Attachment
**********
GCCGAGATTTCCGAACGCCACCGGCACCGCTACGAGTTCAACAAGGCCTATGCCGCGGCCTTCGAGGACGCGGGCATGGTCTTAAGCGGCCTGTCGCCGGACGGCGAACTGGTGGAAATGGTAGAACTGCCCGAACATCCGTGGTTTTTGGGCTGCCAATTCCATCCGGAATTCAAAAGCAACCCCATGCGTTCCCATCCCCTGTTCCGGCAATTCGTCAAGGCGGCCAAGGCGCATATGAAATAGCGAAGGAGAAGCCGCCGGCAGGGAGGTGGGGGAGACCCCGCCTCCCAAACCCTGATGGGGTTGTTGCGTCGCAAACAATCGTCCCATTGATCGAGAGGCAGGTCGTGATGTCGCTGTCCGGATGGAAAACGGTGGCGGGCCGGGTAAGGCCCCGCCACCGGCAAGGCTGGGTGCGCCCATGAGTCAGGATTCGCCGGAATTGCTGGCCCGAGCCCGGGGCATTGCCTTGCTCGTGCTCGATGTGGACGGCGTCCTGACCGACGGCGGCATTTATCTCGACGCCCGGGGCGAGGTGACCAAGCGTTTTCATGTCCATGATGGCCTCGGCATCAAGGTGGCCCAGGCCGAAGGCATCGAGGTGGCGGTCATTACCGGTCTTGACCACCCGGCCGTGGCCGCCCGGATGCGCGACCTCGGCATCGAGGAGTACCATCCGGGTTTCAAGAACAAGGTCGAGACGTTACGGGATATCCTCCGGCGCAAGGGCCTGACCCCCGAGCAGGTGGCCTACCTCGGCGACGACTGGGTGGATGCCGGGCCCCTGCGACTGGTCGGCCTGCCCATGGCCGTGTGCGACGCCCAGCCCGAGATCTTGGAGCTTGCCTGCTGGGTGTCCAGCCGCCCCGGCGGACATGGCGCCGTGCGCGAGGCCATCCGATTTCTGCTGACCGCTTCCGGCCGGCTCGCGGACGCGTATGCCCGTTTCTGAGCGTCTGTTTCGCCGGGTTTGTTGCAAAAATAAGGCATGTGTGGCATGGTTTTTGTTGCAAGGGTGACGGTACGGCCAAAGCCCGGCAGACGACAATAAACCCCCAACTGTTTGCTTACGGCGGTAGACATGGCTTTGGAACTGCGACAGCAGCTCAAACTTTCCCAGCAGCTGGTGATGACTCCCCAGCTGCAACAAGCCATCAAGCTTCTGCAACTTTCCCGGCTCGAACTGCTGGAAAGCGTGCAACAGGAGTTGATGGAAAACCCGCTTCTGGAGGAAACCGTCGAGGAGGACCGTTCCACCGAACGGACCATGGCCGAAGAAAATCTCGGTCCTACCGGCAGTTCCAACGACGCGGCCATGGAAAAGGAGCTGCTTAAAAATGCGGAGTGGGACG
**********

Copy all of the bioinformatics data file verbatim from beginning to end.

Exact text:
GCCGAGATTTCCGAACGCCACCGGCACCGCTACGAGTTCAACAAGGCCTATGCCGCGGCCTTCGAGGACGCGGGCATGGTCTTAAGCGGCCTGTCGCCGGACGGCGAACTGGTGGAAATGGTAGAACTGCCCGAACATCCGTGGTTTTTGGGCTGCCAATTCCATCCGGAATTCAAAAGCAACCCCATGCGTTCCCATCCCCTGTTCCGGCAATTCGTCAAGGCGGCCAAGGCGCATATGAAATAGCGAAGGAGAAGCCGCCGGCAGGGAGGTGGGGGAGACCCCGCCTCCCAAACCCTGATGGGGTTGTTGCGTCGCAAACAATCGTCCCATTGATCGAGAGGCAGGTCGTGATGTCGCTGTCCGGATGGAAAACGGTGGCGGGCCGGGTAAGGCCCCGCCACCGGCAAGGCTGGGTGCGCCCATGAGTCAGGATTCGCCGGAATTGCTGGCCCGAGCCCGGGGCATTGCCTTGCTCGTGCTCGATGTGGACGGCGTCCTGACCGACGGCGGCATTTATCTCGACGCCCGGGGCGAGGTGACCAAGCGTTTTCATGTCCATGATGGCCTCGGCATCAAGGTGGCCCAGGCCGAAGGCATCGAGGTGGCGGTCATTACCGGTCTTGACCACCCGGCCGTGGCCGCCCGGATGCGCGACCTCGGCATCGAGGAGTACCATCCGGGTTTCAAGAACAAGGTCGAGACGTTACGGGATATCCTCCGGCGCAAGGGCCTGACCCCCGAGCAGGTGGCCTACCTCGGCGACGACTGGGTGGATGCCGGGCCCCTGCGACTGGTCGGCCTGCCCATGGCCGTGTGCGACGCCCAGCCCGAGATCTTGGAGCTTGCCTGCTGGGTGTCCAGCCGCCCCGGCGGACATGGCGCCGTGCGCGAGGCCATCCGATTTCTGCTGACCGCTTCCGGCCGGCTCGCGGACGCGTATGCCCGTTTCTGAGCGTCTGTTTCGCCGGGTTTGTTGCAAAAATAAGGCATGTGTGGCATGGTTTTTGTTGCAAGGGTGACGGTACGGCCAAAGCCCGGCAGACGACAATAAACCCCCAACTGTTTGCTTACGGCGGTAGACATGGCTTTGGAACTGCGACAGCAGCTCAAACTTTCCCAGCAGCTGGTGATGACTCCCCAGCTGCAACAAGCCATCAAGCTTCTGCAACTTTCCCGGCTCGAACTGCTGGAAAGCGTGCAACAGGAGTTGATGGAAAACCCGCTTCTGGAGGAAACCGTCGAGGAGGACCGTTCCACCGAACGGACCATGGCCGAAGAAAATCTCGGTCCTACCGGCAGTTCCAACGACGCGGCCATGGAAAAGGAGCTGCTTAAAAATGCGGAGTGGGACG